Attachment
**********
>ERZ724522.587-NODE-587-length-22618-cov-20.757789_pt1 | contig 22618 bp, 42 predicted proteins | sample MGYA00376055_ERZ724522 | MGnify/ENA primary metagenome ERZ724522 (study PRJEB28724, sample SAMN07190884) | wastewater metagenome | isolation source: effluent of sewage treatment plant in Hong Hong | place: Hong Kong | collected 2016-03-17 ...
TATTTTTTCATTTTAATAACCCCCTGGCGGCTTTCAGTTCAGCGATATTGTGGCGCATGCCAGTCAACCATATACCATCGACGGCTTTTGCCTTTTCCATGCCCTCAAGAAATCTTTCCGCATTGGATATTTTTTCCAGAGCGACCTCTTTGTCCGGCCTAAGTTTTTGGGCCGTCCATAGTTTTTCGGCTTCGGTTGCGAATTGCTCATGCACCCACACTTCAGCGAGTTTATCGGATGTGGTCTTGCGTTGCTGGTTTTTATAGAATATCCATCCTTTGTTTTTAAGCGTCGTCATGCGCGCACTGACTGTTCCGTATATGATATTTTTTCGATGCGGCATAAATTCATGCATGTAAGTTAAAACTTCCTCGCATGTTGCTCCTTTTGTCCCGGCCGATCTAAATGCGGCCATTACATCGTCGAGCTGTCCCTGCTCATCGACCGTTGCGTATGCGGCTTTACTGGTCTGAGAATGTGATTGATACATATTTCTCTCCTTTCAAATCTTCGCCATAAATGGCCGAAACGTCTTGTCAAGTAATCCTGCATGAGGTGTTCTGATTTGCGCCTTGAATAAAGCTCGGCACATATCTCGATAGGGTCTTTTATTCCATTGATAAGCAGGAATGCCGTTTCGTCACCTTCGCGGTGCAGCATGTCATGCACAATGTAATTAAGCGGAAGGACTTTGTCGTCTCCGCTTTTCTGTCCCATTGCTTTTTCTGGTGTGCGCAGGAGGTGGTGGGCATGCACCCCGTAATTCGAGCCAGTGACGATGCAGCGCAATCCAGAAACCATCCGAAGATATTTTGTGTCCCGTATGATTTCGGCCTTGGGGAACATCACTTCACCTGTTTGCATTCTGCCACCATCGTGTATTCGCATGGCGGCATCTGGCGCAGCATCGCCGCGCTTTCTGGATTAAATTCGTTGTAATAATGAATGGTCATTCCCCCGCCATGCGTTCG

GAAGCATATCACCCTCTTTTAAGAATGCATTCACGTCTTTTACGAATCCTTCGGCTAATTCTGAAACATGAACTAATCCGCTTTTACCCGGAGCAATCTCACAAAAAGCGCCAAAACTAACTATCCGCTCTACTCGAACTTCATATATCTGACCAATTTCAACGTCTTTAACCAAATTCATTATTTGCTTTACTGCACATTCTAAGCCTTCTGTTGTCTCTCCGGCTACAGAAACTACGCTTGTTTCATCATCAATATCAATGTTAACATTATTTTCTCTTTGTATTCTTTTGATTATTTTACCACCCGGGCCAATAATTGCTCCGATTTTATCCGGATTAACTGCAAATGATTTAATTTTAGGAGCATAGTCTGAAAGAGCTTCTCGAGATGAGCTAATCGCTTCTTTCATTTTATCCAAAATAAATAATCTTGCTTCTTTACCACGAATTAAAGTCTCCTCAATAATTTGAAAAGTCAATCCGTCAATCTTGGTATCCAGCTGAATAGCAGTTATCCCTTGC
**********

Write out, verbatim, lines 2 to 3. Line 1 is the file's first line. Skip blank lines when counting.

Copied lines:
TATTTTTTCATTTTAATAACCCCCTGGCGGCTTTCAGTTCAGCGATATTGTGGCGCATGCCAGTCAACCATATACCATCGACGGCTTTTGCCTTTTCCATGCCCTCAAGAAATCTTTCCGCATTGGATATTTTTTCCAGAGCGACCTCTTTGTCCGGCCTAAGTTTTTGGGCCGTCCATAGTTTTTCGGCTTCGGTTGCGAATTGCTCATGCACCCACACTTCAGCGAGTTTATCGGATGTGGTCTTGCGTTGCTGGTTTTTATAGAATATCCATCCTTTGTTTTTAAGCGTCGTCATGCGCGCACTGACTGTTCCGTATATGATATTTTTTCGATGCGGCATAAATTCATGCATGTAAGTTAAAACTTCCTCGCATGTTGCTCCTTTTGTCCCGGCCGATCTAAATGCGGCCATTACATCGTCGAGCTGTCCCTGCTCATCGACCGTTGCGTATGCGGCTTTACTGGTCTGAGAATGTGATTGATACATATTTCTCTCCTTTCAAATCTTCGCCATAAATGGCCGAAACGTCTTGTCAAGTAATCCTGCATGAGGTGTTCTGATTTGCGCCTTGAATAAAGCTCGGCACATATCTCGATAGGGTCTTTTATTCCATTGATAAGCAGGAATGCCGTTTCGTCACCTTCGCGGTGCAGCATGTCATGCACAATGTAATTAAGCGGAAGGACTTTGTCGTCTCCGCTTTTCTGTCCCATTGCTTTTTCTGGTGTGCGCAGGAGGTGGTGGGCATGCACCCCGTAATTCGAGCCAGTGACGATGCAGCGCAATCCAGAAACCATCCGAAGATATTTTGTGTCCCGTATGATTTCGGCCTTGGGGAACATCACTTCACCTGTTTGCATTCTGCCACCATCGTGTATTCGCATGGCGGCATCTGGCGCAGCATCGCCGCGCTTTCTGGATTAAATTCGTTGTAATAATGAATGGTCATTCCCCCGCCATGCGTTCG

GAAGCATATCACCCTCTTTTAAGAATGCATTCACGTCTTTTACGAATCCTTCGGCTAATTCTGAAACATGAACTAATCCGCTTTTACCCGGAGCAATCTCACAAAAAGCGCCAAAACTAACTATCCGCTCTACTCGAACTTCATATATCTGACCAATTTCAACGTCTTTAACCAAATTCATTATTTGCTTTACTGCACATTCTAAGCCTTCTGTTGTCTCTCCGGCTACAGAAACTACGCTTGTTTCATCATCAATATCAATGTTAACATTATTTTCTCTTTGTATTCTTTTGATTATTTTACCACCCGGGCCAATAATTGCTCCGATTTTATCCGGATTAACTGCAAATGATTTAATTTTAGGAGCATAGTCTGAAAGAGCTTCTCGAGATGAGCTAATCGCTTCTTTCATTTTATCCAAAATAAATAATCTTGCTTCTTTACCACGAATTAAAGTCTCCTCAATAATTTGAAAAGTCAATCCGTCAATCTTGGTATCCAGCTGAATAGCAGTTATCCCTTGC